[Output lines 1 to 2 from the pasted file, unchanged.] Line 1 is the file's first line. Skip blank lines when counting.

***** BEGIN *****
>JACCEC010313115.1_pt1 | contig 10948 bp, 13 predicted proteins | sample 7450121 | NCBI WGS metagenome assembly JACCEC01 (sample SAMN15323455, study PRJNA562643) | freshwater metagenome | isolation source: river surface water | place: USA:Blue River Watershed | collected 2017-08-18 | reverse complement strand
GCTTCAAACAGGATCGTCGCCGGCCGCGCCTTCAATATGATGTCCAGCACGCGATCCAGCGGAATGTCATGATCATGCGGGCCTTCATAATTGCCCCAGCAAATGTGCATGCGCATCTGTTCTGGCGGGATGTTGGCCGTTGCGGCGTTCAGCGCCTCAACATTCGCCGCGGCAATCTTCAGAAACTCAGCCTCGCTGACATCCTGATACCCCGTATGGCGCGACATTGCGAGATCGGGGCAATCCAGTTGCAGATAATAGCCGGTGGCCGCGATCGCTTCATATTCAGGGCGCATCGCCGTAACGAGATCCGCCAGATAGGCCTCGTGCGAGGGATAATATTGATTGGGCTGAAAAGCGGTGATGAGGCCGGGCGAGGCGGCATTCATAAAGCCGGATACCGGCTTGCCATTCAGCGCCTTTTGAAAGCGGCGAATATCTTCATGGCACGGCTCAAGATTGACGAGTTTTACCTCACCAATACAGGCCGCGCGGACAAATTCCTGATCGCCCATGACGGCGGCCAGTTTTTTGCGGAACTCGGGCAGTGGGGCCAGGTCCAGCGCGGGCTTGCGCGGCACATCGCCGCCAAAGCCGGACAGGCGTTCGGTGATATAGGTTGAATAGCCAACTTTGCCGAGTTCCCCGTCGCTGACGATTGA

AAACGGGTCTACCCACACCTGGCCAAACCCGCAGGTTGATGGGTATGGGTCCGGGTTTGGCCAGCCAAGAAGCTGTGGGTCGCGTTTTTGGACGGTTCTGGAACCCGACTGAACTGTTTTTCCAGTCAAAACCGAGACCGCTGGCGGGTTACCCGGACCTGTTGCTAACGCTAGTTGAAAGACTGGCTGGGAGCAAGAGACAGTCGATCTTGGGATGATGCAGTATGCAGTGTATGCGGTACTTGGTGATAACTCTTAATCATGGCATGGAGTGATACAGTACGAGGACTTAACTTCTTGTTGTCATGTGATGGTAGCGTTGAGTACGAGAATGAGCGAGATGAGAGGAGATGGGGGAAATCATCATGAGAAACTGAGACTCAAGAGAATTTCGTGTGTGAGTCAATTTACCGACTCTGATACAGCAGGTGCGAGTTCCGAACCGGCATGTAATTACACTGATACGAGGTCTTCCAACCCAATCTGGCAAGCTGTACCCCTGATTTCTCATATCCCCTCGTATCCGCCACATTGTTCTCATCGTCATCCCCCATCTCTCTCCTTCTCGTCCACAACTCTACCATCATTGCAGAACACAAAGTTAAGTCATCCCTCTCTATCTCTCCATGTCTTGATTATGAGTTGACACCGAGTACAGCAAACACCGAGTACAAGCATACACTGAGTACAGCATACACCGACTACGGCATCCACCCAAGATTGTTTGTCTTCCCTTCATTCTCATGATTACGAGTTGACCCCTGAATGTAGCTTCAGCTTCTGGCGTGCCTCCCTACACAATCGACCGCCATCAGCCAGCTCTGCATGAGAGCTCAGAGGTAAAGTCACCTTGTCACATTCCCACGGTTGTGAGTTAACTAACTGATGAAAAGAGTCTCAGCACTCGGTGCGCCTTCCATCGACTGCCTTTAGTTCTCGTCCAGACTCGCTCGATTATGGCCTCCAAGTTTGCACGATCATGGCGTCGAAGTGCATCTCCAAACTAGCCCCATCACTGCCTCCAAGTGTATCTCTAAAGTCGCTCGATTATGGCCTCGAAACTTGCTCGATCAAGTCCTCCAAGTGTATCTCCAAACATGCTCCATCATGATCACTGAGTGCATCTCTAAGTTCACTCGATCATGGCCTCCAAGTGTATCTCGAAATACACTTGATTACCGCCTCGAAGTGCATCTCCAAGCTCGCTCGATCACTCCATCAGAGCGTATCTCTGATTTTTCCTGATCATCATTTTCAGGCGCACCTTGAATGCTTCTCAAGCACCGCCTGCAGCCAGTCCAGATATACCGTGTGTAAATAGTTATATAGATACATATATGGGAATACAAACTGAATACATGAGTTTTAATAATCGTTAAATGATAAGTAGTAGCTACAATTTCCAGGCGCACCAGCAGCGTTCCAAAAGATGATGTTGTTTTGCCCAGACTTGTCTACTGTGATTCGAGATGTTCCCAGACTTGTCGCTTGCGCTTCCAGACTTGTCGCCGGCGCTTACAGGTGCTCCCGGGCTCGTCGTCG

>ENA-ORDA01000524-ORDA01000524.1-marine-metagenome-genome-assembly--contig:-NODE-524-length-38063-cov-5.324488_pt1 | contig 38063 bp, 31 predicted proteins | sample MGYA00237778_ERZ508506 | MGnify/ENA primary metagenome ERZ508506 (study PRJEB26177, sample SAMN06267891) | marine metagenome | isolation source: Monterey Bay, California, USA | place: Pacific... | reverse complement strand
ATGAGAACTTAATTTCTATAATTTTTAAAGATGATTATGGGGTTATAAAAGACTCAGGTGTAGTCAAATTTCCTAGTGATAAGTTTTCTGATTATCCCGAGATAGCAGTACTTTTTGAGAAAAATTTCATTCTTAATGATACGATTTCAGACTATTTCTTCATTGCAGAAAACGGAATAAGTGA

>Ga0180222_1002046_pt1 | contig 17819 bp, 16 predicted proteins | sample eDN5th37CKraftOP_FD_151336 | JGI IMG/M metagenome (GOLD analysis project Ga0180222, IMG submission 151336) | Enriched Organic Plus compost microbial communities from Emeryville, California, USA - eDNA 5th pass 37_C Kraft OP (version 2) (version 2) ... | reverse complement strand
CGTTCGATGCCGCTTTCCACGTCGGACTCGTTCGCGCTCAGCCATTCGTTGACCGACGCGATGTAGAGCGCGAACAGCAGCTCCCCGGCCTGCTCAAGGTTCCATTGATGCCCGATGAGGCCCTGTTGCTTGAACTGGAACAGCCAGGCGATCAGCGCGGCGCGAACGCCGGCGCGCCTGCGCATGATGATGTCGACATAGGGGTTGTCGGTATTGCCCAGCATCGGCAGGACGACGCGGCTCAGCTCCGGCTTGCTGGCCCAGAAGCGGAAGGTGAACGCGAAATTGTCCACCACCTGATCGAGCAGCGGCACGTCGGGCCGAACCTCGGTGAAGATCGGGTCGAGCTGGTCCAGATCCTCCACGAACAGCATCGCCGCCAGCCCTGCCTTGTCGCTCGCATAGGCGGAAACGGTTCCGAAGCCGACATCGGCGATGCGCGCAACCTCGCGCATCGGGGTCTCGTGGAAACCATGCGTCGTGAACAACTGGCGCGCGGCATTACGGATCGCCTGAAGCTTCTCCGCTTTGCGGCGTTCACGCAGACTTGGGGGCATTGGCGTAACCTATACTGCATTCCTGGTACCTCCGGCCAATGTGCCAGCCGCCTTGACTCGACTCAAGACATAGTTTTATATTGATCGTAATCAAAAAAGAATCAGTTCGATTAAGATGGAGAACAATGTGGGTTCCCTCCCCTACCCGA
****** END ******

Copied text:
>JACCEC010313115.1_pt1 | contig 10948 bp, 13 predicted proteins | sample 7450121 | NCBI WGS metagenome assembly JACCEC01 (sample SAMN15323455, study PRJNA562643) | freshwater metagenome | isolation source: river surface water | place: USA:Blue River Watershed | collected 2017-08-18 | reverse complement strand
GCTTCAAACAGGATCGTCGCCGGCCGCGCCTTCAATATGATGTCCAGCACGCGATCCAGCGGAATGTCATGATCATGCGGGCCTTCATAATTGCCCCAGCAAATGTGCATGCGCATCTGTTCTGGCGGGATGTTGGCCGTTGCGGCGTTCAGCGCCTCAACATTCGCCGCGGCAATCTTCAGAAACTCAGCCTCGCTGACATCCTGATACCCCGTATGGCGCGACATTGCGAGATCGGGGCAATCCAGTTGCAGATAATAGCCGGTGGCCGCGATCGCTTCATATTCAGGGCGCATCGCCGTAACGAGATCCGCCAGATAGGCCTCGTGCGAGGGATAATATTGATTGGGCTGAAAAGCGGTGATGAGGCCGGGCGAGGCGGCATTCATAAAGCCGGATACCGGCTTGCCATTCAGCGCCTTTTGAAAGCGGCGAATATCTTCATGGCACGGCTCAAGATTGACGAGTTTTACCTCACCAATACAGGCCGCGCGGACAAATTCCTGATCGCCCATGACGGCGGCCAGTTTTTTGCGGAACTCGGGCAGTGGGGCCAGGTCCAGCGCGGGCTTGCGCGGCACATCGCCGCCAAAGCCGGACAGGCGTTCGGTGATATAGGTTGAATAGCCAACTTTGCCGAGTTCCCCGTCGCTGACGATTGA